Today, even without an influx of youth, the choir is still in great shape. Despite the age imbalance, choir attendance remains as strong as ever, as you can see in the visualization below. Compared to the 70’s and 80’s, average and peak attendance are up and even the least attended Sundays have more members going now than then—a statistic that is even more impressive considering the fact that families tend to spend shorter visits here then they used to. These statistics were made possible due to the methodical, record-keeping of long-time choir director Tom Williams, who took attendance at choir every Sunday without fail and started that tradition of name-signing that continues today. In 2001, archivist Tammy Royle wrote to Ken Cox that “Of course Tom had a reason for taking attendance each Sunday. He was an athlete so he kept ‘stats’!”
This kind of methodical, by the book, attitude was characteristic of Tom Williams and extended beyond the attendance ledger. Known for his morning sweeping routine and his systematic daily naps, Tom Williams was said to be a “technician” when it came to music. According to Carol Gunkler, “Tom was a builder. He did it piece by piece. Current Music Director Ken Cox is much more focused on what goes out. He is more focused on developing this wonderful sound and getting it out to the congregation. I don’t want to say Tom was more mechanical, it was just an entirely different approach.”
Beginning his era as Music Director in 1946 after his friend Carter Davidson signed him up to direct the music and waterfront of the CSA (allegedly against Tom’s wishes) and continuing until 1986, Tom Williams is the longest running director to date. When he began as choir director Tom was already deeply familiar with choral music. As a child his father had directed two choirs with no formal training, and Tom sang in one of them. At 17 Tom came in second in a state-wide singing competition and was asked to join the famous Lima Elks Male Chorus. In college he sang in two church choirs and as a young adult he performed in countless shows and re-founded the Galesburg Community Chorus (and was the deciding vote in favor of inviting African-Americans to be a part of it). By the time he became music director of the CSA he was already the Chairman of the Music Department at Knox College, oversaw both the men’s and women’s glee clubs there, and even had a side job as assistant director of the choir at historic St. David’s Episcopal Church. In his words “The music I could handle, but swimming lessons-even at swimming-I was a novice.”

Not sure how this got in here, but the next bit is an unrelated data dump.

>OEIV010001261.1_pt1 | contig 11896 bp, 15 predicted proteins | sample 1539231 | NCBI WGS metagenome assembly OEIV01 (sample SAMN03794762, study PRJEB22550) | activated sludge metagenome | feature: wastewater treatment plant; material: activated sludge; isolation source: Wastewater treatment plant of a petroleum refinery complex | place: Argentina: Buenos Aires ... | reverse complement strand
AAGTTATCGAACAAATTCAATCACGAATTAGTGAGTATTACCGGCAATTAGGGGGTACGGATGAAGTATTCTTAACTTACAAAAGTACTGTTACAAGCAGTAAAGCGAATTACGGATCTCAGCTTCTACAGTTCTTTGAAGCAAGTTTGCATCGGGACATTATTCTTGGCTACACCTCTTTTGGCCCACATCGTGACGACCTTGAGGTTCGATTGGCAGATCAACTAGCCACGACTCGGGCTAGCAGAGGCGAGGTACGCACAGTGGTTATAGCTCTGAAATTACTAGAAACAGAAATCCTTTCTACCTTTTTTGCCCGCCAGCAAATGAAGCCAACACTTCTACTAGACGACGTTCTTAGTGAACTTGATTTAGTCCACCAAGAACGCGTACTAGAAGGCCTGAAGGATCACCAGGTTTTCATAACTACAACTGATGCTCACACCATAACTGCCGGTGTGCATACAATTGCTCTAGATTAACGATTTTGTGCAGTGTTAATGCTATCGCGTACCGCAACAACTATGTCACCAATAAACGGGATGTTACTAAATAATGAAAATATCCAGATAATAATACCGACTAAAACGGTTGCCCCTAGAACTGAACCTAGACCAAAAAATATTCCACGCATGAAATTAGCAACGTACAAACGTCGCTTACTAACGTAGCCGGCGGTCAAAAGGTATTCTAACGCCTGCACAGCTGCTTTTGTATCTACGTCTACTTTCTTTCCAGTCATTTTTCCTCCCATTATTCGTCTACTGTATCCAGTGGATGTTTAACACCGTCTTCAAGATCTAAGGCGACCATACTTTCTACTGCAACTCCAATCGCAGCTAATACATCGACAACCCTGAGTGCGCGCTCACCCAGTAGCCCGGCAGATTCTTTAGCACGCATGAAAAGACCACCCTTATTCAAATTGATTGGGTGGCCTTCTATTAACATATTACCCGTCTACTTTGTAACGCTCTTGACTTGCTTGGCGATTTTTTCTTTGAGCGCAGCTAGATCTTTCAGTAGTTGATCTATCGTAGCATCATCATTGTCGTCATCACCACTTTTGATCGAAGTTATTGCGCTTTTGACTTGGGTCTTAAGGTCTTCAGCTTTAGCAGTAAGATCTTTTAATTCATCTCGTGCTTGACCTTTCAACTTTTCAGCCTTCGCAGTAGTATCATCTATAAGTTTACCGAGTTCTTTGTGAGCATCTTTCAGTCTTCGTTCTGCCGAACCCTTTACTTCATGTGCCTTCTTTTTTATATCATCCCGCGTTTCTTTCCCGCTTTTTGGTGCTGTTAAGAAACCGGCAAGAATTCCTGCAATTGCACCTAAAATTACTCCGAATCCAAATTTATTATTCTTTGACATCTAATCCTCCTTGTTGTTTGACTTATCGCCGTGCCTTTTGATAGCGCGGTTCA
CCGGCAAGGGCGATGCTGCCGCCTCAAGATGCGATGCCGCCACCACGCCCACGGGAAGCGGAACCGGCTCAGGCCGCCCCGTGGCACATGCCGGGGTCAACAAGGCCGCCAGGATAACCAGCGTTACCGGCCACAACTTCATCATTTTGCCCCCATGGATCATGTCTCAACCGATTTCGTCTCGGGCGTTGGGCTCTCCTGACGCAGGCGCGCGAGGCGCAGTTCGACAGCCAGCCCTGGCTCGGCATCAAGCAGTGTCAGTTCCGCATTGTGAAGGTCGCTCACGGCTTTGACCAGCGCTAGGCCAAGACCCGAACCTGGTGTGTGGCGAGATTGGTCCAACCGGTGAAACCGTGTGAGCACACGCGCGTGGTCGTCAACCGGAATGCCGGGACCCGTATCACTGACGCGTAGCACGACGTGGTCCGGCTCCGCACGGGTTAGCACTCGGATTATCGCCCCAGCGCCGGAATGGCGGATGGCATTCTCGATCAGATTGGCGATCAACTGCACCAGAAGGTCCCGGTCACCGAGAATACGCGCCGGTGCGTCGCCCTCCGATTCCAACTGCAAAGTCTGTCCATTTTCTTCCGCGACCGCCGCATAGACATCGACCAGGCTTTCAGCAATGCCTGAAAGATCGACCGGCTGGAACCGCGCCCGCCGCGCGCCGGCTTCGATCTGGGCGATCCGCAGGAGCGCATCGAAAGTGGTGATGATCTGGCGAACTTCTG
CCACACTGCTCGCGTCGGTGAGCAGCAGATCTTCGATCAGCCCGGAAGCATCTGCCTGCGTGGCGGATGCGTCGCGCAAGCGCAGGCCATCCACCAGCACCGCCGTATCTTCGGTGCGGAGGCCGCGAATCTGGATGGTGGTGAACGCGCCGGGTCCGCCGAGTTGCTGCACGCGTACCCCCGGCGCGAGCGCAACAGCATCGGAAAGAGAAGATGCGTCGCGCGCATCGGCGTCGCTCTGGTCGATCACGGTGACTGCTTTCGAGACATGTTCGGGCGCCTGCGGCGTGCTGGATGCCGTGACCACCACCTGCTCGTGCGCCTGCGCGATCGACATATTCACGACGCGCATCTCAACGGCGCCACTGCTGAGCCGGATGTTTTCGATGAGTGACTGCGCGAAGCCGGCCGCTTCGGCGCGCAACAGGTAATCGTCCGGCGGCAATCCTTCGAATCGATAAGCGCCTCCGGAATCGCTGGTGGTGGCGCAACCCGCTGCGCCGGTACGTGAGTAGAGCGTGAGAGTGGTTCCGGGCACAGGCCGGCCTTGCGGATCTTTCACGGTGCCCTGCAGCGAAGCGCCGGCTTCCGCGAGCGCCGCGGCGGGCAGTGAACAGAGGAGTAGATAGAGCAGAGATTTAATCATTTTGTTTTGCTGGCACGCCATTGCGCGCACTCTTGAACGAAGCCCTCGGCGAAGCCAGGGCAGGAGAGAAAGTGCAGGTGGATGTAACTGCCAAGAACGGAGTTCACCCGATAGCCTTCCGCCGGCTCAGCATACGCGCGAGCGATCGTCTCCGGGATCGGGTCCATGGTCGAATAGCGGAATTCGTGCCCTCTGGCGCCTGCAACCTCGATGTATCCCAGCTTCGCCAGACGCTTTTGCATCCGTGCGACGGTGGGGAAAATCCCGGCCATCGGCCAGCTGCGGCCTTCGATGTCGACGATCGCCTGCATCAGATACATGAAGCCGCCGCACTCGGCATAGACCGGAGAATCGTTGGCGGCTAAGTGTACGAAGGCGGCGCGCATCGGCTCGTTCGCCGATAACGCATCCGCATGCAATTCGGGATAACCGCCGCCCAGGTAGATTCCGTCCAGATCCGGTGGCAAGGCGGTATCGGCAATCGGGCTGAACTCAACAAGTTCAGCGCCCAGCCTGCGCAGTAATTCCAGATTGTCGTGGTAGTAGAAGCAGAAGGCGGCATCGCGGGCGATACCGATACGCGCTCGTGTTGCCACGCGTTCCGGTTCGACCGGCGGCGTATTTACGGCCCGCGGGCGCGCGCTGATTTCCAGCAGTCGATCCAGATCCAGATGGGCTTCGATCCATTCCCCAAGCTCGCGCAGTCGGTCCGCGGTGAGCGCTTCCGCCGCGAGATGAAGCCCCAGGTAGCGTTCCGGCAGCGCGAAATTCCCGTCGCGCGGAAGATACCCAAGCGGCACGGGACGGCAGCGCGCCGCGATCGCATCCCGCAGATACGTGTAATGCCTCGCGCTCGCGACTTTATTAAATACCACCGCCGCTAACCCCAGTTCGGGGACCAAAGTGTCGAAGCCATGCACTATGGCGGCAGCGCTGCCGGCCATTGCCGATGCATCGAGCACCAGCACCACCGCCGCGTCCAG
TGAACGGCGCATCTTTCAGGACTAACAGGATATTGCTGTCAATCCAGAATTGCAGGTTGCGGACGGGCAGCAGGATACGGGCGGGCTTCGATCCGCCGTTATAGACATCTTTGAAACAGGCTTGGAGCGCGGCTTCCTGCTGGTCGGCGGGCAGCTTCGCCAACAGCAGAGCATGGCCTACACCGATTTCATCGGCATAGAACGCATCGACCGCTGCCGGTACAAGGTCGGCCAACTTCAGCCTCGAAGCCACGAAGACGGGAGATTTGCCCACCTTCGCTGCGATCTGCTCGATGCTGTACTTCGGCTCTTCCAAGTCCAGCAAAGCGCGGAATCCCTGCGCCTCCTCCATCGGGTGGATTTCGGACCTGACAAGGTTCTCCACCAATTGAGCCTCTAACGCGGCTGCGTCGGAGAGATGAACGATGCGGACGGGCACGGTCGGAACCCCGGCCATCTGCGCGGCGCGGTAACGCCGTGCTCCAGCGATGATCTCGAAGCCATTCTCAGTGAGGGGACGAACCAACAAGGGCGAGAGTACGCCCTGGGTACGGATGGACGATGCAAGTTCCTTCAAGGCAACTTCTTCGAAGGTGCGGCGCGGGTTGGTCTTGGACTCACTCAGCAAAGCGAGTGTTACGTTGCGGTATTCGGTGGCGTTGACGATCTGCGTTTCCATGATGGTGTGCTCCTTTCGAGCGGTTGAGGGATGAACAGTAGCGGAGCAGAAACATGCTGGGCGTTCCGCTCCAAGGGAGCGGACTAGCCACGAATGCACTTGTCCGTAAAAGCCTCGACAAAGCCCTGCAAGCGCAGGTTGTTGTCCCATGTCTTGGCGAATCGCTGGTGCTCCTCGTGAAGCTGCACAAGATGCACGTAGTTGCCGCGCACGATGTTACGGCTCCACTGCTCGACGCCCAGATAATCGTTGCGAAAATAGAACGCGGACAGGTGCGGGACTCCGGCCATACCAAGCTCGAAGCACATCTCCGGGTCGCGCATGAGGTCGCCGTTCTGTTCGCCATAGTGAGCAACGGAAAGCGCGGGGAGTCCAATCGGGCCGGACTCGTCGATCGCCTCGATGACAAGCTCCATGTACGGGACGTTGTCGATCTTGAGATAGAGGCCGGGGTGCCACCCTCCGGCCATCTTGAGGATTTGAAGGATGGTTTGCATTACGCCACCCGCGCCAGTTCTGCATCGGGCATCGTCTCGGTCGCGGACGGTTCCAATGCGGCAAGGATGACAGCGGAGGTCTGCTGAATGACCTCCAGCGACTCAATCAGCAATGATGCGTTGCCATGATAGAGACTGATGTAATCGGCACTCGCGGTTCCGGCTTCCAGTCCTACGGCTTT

Although by all accounts he did a tremendous job running the waterfront, based on his musical background it made sense that when he was tapped to step in and become Managing Director in the middle of the season of 1957, he chose to give up the waterfront job but keep the position of Music Director. He led the choir for another 30 years before retiring. At that point, in an effort to find a new music director the board tried out several promising candidates for a few weeks each in the summer of 1987 including Tede Holt, Daniel Brill, and Ken Cox.
Hang on for Part II next week for a look at the choir in the modern age.